FIG. 4 shows the time variation of the degree of tarnishing determined in accordance with UNI EN ISO 4538 for untreated silver coated surfaces and in accordance with the present invention.
DETAILED DESCRIPTION OF A PREFERRED EMBODIMENT OF THE INVENTION
 As stated, the method of the invention consists of firstly subjecting the silver coated surface to complete evaluation, removing any coating of hydrophobic substances and any machining residues present on the metal surface.
 The surface is degreased by an initial preliminary surface wash with running water and surfactant.
 After this preliminary step the article with its surface treated in this manner is immersed in different organic solvents and then heated and subjected to ultrasonic agitation.
 At the end of this preliminary phase, the article presenting a surface that has been degreased in organic solvents is immersed in an acid solution able to ensure the formation of a thin layer of silver oxide.
 The following represents an example of the implementation of this pre-treatment:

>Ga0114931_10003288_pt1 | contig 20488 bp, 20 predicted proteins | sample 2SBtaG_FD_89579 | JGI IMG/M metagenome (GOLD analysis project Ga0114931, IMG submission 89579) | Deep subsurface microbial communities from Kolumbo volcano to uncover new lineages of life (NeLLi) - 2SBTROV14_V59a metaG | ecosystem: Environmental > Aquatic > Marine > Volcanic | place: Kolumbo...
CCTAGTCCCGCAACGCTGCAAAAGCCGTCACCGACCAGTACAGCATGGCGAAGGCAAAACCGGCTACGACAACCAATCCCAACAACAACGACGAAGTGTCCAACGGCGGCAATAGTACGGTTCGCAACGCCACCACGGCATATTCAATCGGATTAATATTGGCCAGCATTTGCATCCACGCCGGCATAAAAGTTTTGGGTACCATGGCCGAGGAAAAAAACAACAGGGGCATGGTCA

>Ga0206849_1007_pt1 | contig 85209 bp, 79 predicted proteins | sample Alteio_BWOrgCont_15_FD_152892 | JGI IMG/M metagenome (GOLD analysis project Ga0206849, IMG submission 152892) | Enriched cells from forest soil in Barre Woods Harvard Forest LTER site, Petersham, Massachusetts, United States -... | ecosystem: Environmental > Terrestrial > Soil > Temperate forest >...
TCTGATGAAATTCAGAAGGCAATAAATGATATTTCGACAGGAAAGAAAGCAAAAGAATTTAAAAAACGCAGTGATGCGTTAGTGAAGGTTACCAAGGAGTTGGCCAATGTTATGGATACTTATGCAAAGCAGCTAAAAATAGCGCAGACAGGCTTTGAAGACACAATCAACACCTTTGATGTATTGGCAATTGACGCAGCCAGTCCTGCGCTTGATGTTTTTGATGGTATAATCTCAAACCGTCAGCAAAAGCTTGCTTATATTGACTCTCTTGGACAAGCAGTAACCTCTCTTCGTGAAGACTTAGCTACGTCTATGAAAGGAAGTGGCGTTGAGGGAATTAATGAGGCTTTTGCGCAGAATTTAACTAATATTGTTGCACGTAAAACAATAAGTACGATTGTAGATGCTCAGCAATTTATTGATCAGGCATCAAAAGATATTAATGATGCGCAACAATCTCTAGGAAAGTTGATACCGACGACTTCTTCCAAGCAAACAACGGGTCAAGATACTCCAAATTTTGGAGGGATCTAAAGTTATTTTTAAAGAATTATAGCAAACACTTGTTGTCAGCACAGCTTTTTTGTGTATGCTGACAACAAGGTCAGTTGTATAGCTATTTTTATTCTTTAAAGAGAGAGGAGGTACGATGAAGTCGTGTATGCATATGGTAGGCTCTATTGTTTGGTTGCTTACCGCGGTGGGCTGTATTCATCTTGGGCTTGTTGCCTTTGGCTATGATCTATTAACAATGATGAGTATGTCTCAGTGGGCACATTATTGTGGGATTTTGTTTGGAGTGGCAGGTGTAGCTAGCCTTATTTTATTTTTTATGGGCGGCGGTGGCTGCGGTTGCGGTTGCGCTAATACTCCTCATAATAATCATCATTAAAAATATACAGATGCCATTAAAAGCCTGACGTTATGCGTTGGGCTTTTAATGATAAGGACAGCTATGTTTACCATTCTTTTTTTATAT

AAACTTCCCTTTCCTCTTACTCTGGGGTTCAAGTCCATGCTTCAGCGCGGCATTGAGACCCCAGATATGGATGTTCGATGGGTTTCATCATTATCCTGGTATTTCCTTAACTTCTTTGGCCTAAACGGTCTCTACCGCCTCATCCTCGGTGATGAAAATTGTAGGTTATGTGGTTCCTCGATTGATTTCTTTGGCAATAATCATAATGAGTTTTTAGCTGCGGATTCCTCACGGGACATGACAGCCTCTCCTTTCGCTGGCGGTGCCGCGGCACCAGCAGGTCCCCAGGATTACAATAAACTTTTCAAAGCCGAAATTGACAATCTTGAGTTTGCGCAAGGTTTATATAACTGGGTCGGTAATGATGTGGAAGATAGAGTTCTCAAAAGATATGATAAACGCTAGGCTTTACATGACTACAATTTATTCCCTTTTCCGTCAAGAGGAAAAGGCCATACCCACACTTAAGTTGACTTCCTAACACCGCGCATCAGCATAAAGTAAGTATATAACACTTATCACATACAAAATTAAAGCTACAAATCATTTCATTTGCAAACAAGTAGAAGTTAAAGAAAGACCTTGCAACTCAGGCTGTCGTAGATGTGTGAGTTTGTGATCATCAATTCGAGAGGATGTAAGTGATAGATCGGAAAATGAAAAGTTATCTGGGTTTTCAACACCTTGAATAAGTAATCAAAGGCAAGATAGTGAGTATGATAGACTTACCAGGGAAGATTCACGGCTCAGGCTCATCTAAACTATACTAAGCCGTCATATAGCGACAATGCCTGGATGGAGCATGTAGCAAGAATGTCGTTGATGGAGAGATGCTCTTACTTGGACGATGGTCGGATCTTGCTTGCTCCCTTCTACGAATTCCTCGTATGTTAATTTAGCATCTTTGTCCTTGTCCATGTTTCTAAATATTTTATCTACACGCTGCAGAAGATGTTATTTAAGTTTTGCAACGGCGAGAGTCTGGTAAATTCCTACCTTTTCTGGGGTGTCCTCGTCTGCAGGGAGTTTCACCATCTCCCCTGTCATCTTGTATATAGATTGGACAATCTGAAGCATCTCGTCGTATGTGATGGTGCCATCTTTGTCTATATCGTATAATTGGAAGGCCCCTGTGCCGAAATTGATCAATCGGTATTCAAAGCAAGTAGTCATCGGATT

10 min in trichloroethylene at 70° C. (or in cyclohexane at)65°,
 a further 10 min in trichloroethylene (or in cyclohexane) under ultrasonic agitation at 60° C.,
 10 min in acetone at 60° C.,
 a further 10 min in acetone under ultrasonic agitation at 60° C.,
 10 min in ethanol at 70° C.,
 a further 10 min in ethanol under ultrasonic agitation at 60° C.
 On termination of the degreasing sequence in organic solvents the article is immersed at ambient temperature in a 10 vol % sulphuric acid (H2SO4) solution for 150 seconds and rinsed with bidistilled water. The purpose of this treatment is to activate the silver surface, giving rise to a thin oxide layer, possibly hydrated, which facilitates the subsequent thiol bonding process.